Liz Moore, DNP, advanced clinical nurse practitioner at Medpace, says that until the future of cardiac biomarkers arrives, CV clinical trials will have to continue to include and learn from the current markers.
Study enrollment involving partnerships between the scientific and operational aspects of biomarker use is key to enrollment without compromising the targeted patient population.
For example, Moore presented a Phase II study that faced problems enrolling participants for almost eight months. The eligibility criteria included a minimum BNP at screening in order to define and enrich the study population, but which turned out to be a significant hindrance to enrollment.
“A critical review of recruitment data, including screen failure reasons and biomarker values, provided the medical and operational teams valuable insights into how best to proceed,” Moore says. Recognizing the pitfall, an amendment was made to the trial which allowed for flexibility, namely lowering the BNP threshold requirements, leading to complete enrollment. The amendment led to expanded inclusion of both newly identified patients as well as previously screen failed patients that became eligible for inclusion.
These types of lessons learned will help inform the better use of cardiac biomarkers in future trials.
Millhaem says such demonstrated biomarker lessons can have a significant impact on enrollment and timeline, as well as re-framing the question of eligibility criteria.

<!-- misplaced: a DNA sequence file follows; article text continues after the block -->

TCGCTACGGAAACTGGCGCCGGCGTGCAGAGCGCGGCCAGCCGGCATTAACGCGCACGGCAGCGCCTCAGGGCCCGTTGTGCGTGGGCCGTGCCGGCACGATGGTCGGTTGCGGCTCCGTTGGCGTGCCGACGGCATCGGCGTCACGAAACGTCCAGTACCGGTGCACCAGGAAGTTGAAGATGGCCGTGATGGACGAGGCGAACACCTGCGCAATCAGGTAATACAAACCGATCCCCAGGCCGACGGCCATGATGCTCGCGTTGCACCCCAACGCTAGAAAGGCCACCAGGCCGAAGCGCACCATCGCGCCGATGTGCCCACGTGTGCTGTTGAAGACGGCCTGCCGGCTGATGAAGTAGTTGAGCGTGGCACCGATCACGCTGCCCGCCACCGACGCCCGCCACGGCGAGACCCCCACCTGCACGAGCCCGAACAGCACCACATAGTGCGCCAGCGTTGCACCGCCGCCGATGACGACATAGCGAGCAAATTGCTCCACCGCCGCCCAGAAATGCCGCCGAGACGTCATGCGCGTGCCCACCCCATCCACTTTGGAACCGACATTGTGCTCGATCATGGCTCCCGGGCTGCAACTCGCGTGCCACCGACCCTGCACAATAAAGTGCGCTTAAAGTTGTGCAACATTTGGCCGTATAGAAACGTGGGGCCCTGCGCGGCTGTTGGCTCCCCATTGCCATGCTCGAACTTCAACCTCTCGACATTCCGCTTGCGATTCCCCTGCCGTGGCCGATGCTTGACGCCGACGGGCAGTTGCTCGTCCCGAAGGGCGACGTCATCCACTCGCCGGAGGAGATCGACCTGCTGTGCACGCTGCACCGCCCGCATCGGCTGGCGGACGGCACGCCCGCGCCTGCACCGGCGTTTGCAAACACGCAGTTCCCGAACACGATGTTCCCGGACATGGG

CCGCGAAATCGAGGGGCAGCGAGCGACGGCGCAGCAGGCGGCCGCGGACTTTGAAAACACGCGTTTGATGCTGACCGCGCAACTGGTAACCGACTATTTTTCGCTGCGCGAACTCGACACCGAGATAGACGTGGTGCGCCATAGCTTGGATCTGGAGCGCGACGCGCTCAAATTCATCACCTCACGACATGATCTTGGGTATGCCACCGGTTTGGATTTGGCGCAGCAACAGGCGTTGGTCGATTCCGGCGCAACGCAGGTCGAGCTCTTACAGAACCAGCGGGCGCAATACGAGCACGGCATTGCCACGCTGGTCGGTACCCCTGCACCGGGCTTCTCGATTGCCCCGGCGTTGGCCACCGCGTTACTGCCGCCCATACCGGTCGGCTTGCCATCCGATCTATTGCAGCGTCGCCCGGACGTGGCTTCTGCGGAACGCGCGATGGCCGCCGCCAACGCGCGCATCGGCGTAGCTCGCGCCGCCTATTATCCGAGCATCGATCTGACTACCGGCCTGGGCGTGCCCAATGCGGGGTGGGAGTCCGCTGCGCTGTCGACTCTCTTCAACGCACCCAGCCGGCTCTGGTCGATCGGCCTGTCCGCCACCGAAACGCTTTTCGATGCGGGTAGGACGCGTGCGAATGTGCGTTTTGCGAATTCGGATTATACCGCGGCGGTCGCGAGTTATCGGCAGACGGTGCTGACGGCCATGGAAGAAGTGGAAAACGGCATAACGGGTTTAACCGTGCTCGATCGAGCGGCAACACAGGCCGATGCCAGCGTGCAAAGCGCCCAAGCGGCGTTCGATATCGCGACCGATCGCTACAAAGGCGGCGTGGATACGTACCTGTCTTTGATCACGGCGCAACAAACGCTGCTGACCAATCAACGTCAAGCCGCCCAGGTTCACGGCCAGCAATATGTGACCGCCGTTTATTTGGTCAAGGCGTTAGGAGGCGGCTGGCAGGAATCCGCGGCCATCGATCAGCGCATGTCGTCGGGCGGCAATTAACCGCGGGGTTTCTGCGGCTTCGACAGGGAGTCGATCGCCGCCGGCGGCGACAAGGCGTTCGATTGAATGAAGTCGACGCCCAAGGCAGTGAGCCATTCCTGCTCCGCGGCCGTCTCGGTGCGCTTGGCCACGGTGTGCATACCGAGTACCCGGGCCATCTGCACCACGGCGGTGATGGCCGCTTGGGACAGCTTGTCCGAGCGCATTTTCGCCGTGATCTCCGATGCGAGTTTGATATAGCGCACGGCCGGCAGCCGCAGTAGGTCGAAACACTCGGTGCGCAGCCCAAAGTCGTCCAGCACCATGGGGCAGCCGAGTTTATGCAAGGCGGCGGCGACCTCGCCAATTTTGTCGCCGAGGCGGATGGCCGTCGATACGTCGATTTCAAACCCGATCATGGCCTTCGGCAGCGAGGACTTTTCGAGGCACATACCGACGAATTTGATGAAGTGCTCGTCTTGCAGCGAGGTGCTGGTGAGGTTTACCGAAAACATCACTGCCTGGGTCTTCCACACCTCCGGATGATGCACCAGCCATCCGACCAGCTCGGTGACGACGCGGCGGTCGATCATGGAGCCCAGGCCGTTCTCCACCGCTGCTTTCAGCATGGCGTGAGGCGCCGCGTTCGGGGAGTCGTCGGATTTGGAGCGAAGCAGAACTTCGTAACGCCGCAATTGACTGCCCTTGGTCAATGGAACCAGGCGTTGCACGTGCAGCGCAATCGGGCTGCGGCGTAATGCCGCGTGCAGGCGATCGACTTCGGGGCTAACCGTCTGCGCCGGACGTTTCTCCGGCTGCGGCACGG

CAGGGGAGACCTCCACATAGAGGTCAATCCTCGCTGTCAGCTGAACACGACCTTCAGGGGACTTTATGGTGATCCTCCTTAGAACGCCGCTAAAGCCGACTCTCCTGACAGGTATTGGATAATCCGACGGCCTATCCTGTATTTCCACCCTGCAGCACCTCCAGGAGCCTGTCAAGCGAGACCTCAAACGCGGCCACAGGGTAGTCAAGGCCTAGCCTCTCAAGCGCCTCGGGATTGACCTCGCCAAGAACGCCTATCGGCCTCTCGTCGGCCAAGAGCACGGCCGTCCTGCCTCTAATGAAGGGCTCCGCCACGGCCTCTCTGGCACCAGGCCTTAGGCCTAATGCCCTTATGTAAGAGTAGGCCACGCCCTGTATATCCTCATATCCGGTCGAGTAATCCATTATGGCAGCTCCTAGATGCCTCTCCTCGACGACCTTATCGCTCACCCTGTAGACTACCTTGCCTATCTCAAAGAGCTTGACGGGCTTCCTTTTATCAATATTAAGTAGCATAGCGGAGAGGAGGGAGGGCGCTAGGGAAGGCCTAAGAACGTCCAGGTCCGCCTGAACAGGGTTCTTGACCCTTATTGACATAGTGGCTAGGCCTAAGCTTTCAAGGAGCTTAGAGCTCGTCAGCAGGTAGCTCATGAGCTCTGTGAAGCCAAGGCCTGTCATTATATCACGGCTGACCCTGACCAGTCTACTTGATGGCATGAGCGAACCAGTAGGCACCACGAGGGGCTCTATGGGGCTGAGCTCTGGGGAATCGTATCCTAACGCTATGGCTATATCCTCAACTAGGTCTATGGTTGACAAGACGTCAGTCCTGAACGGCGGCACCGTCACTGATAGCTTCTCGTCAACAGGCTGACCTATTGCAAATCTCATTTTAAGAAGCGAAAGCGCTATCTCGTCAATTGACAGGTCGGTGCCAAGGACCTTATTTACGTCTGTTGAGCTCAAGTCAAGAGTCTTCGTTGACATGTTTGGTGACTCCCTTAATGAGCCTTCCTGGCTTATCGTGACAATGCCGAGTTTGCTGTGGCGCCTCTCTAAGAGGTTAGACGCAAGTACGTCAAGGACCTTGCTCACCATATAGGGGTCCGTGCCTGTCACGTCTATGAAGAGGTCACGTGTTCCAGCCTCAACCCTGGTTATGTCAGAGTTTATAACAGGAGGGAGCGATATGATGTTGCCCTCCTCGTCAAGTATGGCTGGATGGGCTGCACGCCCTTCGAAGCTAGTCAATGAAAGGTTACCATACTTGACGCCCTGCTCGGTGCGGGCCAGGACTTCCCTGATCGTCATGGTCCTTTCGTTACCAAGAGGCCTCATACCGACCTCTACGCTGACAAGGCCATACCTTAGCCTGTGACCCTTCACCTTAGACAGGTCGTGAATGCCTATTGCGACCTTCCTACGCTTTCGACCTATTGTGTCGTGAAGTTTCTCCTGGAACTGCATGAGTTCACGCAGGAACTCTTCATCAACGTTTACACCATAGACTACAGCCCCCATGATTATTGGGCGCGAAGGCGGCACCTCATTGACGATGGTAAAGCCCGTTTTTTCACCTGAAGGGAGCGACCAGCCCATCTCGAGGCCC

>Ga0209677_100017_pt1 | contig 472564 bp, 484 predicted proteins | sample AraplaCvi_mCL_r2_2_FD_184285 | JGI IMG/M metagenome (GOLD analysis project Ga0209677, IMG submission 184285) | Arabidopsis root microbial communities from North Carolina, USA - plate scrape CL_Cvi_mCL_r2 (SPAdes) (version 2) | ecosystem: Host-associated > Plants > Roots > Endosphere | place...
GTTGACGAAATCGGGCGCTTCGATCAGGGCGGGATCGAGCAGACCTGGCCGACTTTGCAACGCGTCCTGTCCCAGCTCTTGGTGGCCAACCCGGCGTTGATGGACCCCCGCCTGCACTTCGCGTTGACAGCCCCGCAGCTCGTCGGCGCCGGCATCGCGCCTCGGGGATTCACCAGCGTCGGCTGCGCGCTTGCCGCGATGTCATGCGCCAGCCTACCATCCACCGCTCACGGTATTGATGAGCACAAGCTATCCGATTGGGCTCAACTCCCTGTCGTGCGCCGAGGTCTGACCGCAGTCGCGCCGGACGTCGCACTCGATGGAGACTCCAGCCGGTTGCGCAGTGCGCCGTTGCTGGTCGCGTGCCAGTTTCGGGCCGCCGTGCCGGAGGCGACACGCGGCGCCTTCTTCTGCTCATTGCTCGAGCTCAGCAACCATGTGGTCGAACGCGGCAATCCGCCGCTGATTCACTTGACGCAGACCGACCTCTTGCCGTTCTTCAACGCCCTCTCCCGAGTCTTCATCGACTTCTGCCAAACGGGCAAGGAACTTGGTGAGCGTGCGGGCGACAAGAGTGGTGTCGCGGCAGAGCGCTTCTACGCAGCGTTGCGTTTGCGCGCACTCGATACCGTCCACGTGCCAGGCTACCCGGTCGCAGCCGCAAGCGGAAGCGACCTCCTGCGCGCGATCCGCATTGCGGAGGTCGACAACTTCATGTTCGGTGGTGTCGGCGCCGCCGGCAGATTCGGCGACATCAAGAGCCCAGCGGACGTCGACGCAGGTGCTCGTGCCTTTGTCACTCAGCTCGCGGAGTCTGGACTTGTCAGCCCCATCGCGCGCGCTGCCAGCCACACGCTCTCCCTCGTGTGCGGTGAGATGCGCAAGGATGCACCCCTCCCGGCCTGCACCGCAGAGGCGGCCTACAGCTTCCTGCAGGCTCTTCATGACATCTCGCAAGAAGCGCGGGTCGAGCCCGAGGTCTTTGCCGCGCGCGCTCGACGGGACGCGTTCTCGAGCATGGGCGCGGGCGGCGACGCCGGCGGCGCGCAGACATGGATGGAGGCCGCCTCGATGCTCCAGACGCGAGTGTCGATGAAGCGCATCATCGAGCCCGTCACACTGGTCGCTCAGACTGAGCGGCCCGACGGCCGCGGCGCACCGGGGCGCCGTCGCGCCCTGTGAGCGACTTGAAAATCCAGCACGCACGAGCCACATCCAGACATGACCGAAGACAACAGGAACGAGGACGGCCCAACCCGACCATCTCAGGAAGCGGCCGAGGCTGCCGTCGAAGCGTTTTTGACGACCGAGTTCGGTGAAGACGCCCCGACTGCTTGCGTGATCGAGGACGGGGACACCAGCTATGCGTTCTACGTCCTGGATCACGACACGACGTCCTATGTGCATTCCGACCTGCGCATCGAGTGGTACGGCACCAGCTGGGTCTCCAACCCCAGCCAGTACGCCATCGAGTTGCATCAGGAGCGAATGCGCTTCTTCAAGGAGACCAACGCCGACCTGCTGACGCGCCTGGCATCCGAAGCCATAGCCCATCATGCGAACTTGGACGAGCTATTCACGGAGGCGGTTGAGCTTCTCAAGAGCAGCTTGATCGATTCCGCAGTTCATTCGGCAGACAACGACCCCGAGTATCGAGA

Typically, sponsors will use comparisons to similar trials and take into account their guidelines. “But we also want to be thinking about how those that may have changed since the prior [trials], and how those guidelines may have been implemented,” Millhaem says. “We may need to allow ourselves more time than we initially planned.”
Central to the enrollment process is the patient experience. “It’s important to ensure a smooth experience for the patient. We’re not wanting to [expose] study subjects to unnecessary procedures or increased burden,” Millhaem says.
One way to mitigate risk is to tier screening procedures in order to reduce invasive procedures and minimize costs, explains Millhaem. For example, in screening activities, laboratory procedures could be completed first, when possible, to allow time to await the results before moving the patient through to any imaging or physical function testing. This is particularly important in at-risk populations, such as those in heart failure or advanced CV studies.